If we were to use the price of bread as the benchmark for minting new denomination coins, then the minting of a new R10 coin is long overdue. In 1989, the R2 coin was minted when a loaf of bread cost just R1, and in 1994, the R5 coin was minted when bread cost roughly R2.50. This would suggest that new denomination coins are minted when the bread price reaches half the prospective coin value.
Using this benchmark, the R10 coin should have been minted back in 2010 when the bread price reached R5 per loaf, and we should, in fact, be due for the minting of a R20 coin considering that the average bread price in 2017 already exceeds R10!
But, let’s face it, coins are a real nuisance. They’re bulky, heavy and the latest slim-style wallets and purses don’t have the girth to carry more than just a few coins. In fact, they’re so inconvenient that many of us take any opportunity we can to get rid of them … and in South Africa especially, there’s no shortage of opportunity.
Our economy is brimming with waitrons, petrol attendants, car guards, trolley-assistants, newspaper sellers and many others who rely on coins for their tips; and most South Africans are more than happy to oblige by offloading their unwanted change. Not only that, there are numerous charities and non-governmental organisations which rely on donation boxes filled with people’s loose change.
But inflation is an evil thing: where R5 was considered a good tip for a petrol attendant or car guard 10 years ago, it’s a pretty mediocre tip nowadays. The same goes for donations to charities.
Many find it difficult to part with a R10 note when tipping people for services rendered, but a R10 coin may well be seen in a different light. A R10’s perceived ‘note value’ would quickly fade to the point where even a R10 coin is viewed as loose change.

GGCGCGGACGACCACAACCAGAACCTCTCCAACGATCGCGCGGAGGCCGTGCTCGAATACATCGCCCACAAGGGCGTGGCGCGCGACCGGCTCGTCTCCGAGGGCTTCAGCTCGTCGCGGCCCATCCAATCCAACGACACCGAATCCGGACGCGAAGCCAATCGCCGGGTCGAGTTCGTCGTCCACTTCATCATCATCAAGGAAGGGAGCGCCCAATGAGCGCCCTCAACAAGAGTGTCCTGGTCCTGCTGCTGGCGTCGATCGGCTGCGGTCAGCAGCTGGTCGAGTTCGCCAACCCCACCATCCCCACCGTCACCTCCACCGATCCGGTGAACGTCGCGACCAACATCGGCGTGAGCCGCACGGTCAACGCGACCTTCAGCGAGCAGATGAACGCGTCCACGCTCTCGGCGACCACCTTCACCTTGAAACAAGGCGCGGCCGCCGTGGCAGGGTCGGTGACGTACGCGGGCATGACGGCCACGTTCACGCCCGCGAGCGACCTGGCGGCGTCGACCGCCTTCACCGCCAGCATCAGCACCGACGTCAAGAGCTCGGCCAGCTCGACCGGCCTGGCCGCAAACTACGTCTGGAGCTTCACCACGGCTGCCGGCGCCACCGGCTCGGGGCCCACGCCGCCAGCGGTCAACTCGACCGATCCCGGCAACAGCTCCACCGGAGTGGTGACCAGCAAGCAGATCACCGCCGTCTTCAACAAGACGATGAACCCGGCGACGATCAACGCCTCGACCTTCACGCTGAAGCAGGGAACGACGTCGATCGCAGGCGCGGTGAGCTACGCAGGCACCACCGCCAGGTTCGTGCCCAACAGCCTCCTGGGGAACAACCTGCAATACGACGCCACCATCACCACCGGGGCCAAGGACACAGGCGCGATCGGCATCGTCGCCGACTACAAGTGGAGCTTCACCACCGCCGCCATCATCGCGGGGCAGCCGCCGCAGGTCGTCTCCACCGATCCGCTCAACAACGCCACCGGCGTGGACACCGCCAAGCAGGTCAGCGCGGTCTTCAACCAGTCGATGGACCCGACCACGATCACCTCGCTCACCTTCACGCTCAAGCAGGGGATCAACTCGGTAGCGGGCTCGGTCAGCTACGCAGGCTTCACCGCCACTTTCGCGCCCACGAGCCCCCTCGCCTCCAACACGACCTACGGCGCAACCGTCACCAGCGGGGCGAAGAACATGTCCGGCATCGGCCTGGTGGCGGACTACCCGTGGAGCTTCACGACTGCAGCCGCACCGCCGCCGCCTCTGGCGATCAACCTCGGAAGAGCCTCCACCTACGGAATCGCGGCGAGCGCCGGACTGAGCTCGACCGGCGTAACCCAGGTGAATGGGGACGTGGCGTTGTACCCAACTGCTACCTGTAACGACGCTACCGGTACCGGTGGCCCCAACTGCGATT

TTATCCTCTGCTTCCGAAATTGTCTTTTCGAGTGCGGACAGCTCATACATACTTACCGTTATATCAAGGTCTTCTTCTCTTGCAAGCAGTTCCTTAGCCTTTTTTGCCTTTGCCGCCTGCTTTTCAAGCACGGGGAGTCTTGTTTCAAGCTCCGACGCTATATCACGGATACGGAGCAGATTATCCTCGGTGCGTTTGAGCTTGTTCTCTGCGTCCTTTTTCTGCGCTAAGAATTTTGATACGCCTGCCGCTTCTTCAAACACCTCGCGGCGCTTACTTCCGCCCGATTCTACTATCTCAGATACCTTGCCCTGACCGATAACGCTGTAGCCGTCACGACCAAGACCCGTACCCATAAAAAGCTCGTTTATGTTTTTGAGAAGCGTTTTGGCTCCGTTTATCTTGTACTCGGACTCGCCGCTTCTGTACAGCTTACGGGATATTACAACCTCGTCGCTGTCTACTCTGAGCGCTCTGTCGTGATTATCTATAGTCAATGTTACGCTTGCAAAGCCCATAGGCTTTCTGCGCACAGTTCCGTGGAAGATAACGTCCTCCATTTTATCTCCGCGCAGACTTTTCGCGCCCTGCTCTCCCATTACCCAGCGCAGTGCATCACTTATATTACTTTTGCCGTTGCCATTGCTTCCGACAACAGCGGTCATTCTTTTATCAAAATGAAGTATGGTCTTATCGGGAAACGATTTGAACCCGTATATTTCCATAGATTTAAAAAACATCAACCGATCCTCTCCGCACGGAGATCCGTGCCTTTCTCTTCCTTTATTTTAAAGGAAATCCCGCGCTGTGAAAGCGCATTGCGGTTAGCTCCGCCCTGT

And, if the Reserve Bank were to be particularly shrewd, it would make the new R10 coin even bulkier than its predecessor – thus adding to its inconvenience in a wallet or purse. People would thus be more inclined to get rid of it at their soonest convenience.
This could lead to the subliminal raising of our national tipping threshold which would positively impact our economy, especially across the informal sector where coins are still heavily traded. It would constitute an unofficial ‘raising of the minimum wage’, which might boost morale and ignite a much-needed wave of entrepreneurialism.
A sad consequence of a new R10 coin would be the retirement of our splendid green R10 note, which depicts Africa’s endangered white rhino. However, the new R10 coin should bear the same iconic image as the R10 note, thus continuing the rhino’s legacy as a part of our currency.
So, my message to the Reserve Bank is as follows … make 2018 the year of the new R10 coin. The potential positives outweigh the negatives a hundred-fold and there’s one thing for certain: all those millions of South Africans who rely on coins for their income will be very grateful for it.
– Robert J Traydon is a BSc graduate of Engineering and the author of Wake-up Call: 2035. He’s travelled to over 40 countries across six continents and worked in various business spheres. As a contrarian thinker, his articles explore a wide range of current affairs from a unique perspective.